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Home > Publications > NIDA Notes > Vol. 19, No. 6 > Research Findings

Drug Abuse Treatment in Adolescents Should Address
Co-Occurring Mental Health Problems
Research Findings
Vol. 19, No. 6 (May 2005)

By Lori Whitten, NIDA NOTES Staff Writer

Adolescent substance abuse patients with co-occurring emotional and behavioral problems are more likely than peers without coexisting psychiatric conditions to relapse in the year following treatment, a NIDA-funded study has found. "We must improve identification of co-occurring psychiatric disorders among substance-abusing teens and move away from a 'one size fits all' approach to therapy, or treatment gains will remain limited for these vulnerable youth and their families," says Dr. Cynthia Rowe of the University of Miami School of Medicine in Florida, who led the study.

Photo of an adolescent

Following 182 adolescents for a year after substance abuse treatment, Dr. Rowe and her colleagues found that those with co-occurring externalizing disorders—a combination of aggressive and delinquent behaviors including persistent lying, stealing, fighting, and destroying property—recovered more slowly than those without psychiatric disorders. Youths with externalizing and internalizing disorders—acting out mixed with anxiety and depression—obtained the least favorable treatment outcomes. Dr. Rowe says this combination of symptoms often relates to multiple problems in life and indicates psychiatric severity—the best predictor of substance abuse treatment outcomes in adults. "Our results mirror those seen in adults: People with more severe psychiatric problems show a significantly diminished response to substance abuse treatments of known effectiveness," says Dr. Rowe.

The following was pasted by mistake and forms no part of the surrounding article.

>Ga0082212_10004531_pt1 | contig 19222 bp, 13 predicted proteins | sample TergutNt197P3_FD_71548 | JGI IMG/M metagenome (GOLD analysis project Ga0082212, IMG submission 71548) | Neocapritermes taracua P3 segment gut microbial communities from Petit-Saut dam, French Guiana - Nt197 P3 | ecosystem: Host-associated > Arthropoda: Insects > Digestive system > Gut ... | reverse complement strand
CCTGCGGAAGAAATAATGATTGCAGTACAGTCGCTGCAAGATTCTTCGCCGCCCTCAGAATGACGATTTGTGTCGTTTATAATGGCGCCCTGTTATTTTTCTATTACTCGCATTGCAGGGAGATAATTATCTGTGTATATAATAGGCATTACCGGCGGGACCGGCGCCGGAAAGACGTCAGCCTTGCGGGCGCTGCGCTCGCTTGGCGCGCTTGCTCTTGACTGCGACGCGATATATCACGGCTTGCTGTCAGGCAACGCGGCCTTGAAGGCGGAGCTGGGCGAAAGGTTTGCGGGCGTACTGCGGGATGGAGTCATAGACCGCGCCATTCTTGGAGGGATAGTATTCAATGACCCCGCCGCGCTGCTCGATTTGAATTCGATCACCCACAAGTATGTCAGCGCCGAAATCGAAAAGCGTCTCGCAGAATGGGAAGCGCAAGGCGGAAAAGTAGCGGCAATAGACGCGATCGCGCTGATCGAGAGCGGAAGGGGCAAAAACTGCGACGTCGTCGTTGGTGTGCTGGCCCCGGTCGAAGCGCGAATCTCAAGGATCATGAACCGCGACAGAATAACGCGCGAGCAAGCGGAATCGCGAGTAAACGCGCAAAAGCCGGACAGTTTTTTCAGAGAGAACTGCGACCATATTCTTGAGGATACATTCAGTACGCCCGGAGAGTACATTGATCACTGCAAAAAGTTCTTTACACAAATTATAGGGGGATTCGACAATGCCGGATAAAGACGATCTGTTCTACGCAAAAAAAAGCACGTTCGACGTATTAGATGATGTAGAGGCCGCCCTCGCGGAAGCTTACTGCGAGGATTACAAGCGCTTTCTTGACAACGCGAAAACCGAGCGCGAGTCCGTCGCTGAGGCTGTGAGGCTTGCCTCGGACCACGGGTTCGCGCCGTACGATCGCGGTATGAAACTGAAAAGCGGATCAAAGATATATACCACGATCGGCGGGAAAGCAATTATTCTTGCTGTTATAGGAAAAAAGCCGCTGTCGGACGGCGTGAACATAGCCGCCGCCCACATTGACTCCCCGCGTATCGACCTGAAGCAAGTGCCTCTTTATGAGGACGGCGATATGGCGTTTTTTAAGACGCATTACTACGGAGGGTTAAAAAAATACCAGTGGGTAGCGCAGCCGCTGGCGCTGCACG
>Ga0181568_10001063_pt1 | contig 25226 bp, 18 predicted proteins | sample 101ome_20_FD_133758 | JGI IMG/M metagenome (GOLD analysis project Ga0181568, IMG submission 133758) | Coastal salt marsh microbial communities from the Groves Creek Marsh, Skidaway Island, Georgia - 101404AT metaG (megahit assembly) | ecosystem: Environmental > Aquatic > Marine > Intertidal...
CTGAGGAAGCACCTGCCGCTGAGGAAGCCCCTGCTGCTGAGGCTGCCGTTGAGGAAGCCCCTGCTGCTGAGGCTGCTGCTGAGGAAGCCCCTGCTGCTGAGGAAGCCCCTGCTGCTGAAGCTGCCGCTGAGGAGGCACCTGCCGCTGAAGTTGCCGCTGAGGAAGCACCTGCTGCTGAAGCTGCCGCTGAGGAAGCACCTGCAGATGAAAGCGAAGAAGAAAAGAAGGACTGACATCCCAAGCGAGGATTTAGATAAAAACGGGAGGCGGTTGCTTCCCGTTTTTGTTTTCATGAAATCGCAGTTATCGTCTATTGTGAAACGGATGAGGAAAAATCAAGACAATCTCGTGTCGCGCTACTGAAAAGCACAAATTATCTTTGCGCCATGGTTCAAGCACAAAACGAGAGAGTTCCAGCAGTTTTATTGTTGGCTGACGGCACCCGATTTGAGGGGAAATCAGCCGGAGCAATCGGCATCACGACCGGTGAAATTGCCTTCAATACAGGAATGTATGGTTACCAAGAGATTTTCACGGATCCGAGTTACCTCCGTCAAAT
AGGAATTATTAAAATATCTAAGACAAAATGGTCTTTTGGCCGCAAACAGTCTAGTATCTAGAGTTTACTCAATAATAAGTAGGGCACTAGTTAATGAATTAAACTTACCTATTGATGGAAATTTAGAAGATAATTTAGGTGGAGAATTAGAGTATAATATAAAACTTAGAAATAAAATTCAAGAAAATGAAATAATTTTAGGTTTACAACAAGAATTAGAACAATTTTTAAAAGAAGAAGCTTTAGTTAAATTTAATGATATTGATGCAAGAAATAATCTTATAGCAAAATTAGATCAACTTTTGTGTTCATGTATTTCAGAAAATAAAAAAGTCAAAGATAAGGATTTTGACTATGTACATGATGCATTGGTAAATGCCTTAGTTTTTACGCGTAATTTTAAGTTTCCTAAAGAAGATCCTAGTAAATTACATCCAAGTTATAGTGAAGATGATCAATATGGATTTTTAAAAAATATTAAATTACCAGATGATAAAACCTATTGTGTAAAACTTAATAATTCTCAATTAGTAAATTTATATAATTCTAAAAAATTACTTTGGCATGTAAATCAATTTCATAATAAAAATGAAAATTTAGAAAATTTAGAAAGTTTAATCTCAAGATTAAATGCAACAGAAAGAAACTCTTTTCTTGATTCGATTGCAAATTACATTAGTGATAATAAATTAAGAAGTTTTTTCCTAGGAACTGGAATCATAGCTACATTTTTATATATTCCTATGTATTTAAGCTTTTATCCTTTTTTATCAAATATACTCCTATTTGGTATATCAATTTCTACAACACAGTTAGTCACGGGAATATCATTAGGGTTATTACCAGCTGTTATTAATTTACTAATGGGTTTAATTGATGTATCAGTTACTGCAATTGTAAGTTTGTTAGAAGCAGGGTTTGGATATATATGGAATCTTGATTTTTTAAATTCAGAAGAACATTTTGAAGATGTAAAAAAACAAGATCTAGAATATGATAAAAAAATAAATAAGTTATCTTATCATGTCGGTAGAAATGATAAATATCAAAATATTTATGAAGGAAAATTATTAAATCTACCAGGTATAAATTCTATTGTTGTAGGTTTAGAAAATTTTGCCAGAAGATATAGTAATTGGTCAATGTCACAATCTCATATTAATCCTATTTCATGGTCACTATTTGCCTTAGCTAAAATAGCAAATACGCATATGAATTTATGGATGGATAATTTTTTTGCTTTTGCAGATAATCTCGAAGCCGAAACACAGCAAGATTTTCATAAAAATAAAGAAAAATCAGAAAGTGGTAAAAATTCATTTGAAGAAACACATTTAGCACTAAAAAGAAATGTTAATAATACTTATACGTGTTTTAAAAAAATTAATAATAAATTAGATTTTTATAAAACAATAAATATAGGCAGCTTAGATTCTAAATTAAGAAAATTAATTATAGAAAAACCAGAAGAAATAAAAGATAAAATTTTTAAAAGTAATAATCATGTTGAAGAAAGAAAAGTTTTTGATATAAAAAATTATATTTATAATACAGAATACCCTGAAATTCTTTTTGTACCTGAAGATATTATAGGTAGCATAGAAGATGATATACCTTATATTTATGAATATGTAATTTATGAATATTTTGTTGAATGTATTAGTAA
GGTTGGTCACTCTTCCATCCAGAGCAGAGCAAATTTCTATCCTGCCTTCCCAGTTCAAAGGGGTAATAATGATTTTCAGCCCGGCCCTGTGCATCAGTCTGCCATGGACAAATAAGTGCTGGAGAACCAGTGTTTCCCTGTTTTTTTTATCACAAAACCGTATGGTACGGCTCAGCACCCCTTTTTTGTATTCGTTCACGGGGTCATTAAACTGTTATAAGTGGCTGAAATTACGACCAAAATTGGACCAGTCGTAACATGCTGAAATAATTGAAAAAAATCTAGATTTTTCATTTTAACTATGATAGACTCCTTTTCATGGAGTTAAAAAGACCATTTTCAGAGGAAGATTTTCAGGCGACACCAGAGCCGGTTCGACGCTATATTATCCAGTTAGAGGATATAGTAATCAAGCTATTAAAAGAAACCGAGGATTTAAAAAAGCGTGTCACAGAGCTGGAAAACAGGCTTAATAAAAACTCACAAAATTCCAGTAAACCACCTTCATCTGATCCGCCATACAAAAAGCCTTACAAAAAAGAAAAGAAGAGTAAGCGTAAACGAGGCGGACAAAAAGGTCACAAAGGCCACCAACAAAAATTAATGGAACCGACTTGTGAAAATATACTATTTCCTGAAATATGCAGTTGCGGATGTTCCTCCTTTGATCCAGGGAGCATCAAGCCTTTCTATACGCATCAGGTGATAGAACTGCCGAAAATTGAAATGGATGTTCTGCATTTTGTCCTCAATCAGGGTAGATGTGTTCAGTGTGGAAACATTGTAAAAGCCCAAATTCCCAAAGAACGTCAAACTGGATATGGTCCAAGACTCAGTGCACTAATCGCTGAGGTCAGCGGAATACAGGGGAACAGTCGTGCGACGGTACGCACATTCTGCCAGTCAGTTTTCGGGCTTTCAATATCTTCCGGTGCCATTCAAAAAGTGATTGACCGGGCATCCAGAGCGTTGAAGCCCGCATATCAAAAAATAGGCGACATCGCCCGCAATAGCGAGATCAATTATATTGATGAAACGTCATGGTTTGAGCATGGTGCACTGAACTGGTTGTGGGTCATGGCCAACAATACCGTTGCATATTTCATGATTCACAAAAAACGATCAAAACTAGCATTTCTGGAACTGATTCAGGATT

All the youths had been referred to substance abuse treatment, almost 85 percent by the juvenile justice or child service systems; they ranged in age from 12 to 17 at the beginning of the study. Participants received manualized treatment—cognitive behavioral therapy (CBT) or Multidimensional Family Therapy (MDFT)—in weekly office-based sessions for an average of 10 weeks. At the outset of the study, the participants' reports of substance abuse frequency in the past month averaged 12.7 days; by the end of the treatment, this figure dropped by 2.5 days. Six months after treatment, past-month substance abuse had fallen another 2.5 days; at the 12-month followup, abuse incidence had dropped an additional 2.5 days. The rates and patterns of change, however, varied depending on coexisting psychiatric disorders.

Substance abusers with no cooccurring disorders (12 percent of the study population) showed the best long-term outcomes. Although initially unresponsive to treatment, they markedly and rapidly reduced substance abuse between the 6- and 12-month followups—changing at a rate approximately 1.5 times that of peers with co-occurring externalizing disorders (35 percent of the study population), who also were initially unresponsive to treatment and also recovered. Youth demonstrating mixed externalizing and internalizing symptoms (48 percent of the study population) showed the opposite pattern. Initially improving in response to therapy, they had relapsed to pretreatment levels of substance abuse a year later. The responses did not differ in patients participating in CBT and MDFT. The other 5 percent of substance-abusing adolescents were diagnosed with internalizing disorders only, a group too small to analyze, so the researchers did not include them in the analysis.